4. People actually get dressed before leaving the house. In a lot of places in the US it might be acceptable to wander around in your pyjamas all day. In Spain you’d better not try it. Sweats? Maybe if you’re on your way to the gym, AND you look damn good in sweats. Other than that, people usually wear real clothes. This doesn’t have to be expensive or uncomfortable. Actually, there’s a word for it: civilized.

The language(s) – Castilian, Catalonian, Basque and more

5. The linguistic diversity. Not only do they speak Spanish with a wide variety of accents, there are also several regional languages. Galician, Asturian, Catalan, Valencian, Aranese, and even a whistling language called Silbo Gomero that’s “spoken” on one of the Canary Islands. And of course, Basque, which I learned a bit of and talked about on Anthony Metivier’s podcast.

6. The expressiveness of Spanish. I love how absolutely obscene you can be in Spanish without anybody batting and eyelash. ¡Me cago en la leche! ¡No me toques los cojones! Even Spanish proverbs are wonderfully expressive, and much much sexier than our overly-puritanical Anglo-American folk wisdom.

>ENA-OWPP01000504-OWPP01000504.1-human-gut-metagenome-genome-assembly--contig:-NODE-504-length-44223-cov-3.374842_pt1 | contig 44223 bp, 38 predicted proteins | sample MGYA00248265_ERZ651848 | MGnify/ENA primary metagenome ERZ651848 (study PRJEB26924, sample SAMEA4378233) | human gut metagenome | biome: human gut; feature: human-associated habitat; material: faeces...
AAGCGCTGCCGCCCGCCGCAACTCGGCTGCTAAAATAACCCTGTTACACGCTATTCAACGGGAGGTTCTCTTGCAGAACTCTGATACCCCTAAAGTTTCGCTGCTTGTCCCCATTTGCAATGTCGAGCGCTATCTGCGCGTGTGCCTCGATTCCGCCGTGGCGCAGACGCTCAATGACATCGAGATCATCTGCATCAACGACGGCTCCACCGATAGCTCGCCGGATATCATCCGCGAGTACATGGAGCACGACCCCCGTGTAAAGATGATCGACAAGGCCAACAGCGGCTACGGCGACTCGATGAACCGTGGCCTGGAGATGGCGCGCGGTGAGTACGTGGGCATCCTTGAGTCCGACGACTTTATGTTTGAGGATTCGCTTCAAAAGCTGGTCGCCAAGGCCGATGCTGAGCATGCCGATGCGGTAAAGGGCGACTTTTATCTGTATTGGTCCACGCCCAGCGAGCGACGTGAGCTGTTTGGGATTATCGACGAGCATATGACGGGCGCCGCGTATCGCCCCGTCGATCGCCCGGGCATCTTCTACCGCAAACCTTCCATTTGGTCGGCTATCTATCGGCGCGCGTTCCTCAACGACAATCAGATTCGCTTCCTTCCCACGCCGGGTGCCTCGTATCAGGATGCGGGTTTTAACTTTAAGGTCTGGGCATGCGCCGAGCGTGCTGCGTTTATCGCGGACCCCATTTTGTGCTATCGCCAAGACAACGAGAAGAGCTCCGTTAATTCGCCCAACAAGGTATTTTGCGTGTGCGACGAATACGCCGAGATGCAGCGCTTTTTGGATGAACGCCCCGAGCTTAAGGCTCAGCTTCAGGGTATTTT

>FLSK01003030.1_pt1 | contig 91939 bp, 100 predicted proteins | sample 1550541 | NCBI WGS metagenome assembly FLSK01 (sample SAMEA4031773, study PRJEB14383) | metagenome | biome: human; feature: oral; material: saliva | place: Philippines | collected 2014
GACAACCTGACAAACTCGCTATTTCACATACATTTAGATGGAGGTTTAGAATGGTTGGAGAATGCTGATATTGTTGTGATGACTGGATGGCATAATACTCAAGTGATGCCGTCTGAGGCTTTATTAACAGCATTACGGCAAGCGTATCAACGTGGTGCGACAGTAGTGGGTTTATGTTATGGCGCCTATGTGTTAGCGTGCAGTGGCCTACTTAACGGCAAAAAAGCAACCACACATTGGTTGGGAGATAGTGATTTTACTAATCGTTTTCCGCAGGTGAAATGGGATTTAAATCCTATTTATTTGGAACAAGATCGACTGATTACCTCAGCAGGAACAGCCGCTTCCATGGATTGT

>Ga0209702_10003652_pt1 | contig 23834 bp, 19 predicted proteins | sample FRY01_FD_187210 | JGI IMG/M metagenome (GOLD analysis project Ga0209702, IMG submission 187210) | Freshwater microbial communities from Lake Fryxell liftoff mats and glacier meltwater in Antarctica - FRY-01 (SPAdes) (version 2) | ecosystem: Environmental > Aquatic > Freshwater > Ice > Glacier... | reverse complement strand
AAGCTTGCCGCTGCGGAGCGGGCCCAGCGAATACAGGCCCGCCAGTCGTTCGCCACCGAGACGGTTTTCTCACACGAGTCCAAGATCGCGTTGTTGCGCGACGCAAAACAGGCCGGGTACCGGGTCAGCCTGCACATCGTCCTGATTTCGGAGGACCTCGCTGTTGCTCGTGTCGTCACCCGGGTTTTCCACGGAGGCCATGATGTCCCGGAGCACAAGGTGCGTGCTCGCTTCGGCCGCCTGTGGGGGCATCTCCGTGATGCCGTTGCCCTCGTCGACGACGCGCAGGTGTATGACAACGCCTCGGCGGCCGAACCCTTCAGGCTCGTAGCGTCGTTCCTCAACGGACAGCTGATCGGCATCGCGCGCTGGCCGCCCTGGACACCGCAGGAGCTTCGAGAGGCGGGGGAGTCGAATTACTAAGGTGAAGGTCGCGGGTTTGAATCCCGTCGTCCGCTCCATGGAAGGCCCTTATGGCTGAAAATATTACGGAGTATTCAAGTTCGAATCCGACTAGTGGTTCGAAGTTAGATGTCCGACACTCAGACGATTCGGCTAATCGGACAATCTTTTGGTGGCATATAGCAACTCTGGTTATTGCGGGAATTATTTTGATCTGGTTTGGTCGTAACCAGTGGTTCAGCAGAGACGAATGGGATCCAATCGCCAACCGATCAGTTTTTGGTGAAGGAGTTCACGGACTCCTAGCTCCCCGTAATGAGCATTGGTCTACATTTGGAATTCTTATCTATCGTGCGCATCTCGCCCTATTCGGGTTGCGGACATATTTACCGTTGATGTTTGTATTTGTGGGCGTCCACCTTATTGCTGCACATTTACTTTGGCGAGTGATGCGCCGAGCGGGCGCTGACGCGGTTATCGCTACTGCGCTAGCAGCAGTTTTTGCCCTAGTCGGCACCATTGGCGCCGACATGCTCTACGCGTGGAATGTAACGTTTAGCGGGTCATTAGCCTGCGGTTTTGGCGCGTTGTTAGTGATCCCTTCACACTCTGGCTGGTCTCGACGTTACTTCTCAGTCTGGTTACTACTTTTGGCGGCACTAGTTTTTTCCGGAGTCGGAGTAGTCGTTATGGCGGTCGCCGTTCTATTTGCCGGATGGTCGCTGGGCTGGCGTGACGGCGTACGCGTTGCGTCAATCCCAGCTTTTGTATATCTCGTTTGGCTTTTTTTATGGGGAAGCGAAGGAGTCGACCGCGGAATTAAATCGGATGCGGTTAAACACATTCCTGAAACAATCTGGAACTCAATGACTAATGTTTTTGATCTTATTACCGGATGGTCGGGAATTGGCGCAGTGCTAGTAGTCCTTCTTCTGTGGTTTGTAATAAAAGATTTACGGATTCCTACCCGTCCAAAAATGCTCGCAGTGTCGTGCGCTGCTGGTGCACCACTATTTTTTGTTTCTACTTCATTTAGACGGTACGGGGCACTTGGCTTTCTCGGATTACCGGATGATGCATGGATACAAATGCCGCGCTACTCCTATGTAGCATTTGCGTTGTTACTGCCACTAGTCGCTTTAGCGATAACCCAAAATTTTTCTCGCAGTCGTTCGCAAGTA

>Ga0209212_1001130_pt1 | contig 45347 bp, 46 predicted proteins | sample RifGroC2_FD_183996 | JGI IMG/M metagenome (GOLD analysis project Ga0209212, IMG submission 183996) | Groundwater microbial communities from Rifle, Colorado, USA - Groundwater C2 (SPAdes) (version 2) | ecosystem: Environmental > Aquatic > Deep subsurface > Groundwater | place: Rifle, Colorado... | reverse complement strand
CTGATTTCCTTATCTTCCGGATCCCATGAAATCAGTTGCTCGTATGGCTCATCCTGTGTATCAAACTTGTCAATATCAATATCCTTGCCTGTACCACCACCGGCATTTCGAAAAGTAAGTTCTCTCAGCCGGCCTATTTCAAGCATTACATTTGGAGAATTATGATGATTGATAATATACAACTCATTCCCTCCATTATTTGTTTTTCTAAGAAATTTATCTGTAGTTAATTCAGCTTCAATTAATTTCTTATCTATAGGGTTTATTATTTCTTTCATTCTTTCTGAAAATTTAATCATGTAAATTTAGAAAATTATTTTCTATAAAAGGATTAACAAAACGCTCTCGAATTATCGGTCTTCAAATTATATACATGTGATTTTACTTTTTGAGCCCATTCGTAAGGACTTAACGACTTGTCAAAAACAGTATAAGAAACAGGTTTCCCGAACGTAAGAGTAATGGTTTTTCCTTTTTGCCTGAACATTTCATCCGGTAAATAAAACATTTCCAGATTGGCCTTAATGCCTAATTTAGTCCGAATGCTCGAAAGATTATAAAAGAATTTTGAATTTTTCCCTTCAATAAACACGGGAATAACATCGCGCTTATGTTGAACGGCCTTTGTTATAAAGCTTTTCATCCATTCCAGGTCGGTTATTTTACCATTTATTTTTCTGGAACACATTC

7. The literature. Spain has some very good writers, and they treat authors as sort of celebrities. Some of my favorite Spanish books: La voz dormida by Dulce Chacón, La Reina del Sur by Arturo Pérez-Reverte and El Mundo (or anything else) by Juan José Millás. And if you can make it to a theatre, see a production of La casa de Bernarda Alba or Don Juan Tenorio someday.

They’re good on the page, but better on stage. If you want more, check out my list of books about Spain.

Madrid – one of Europe’s top capital cities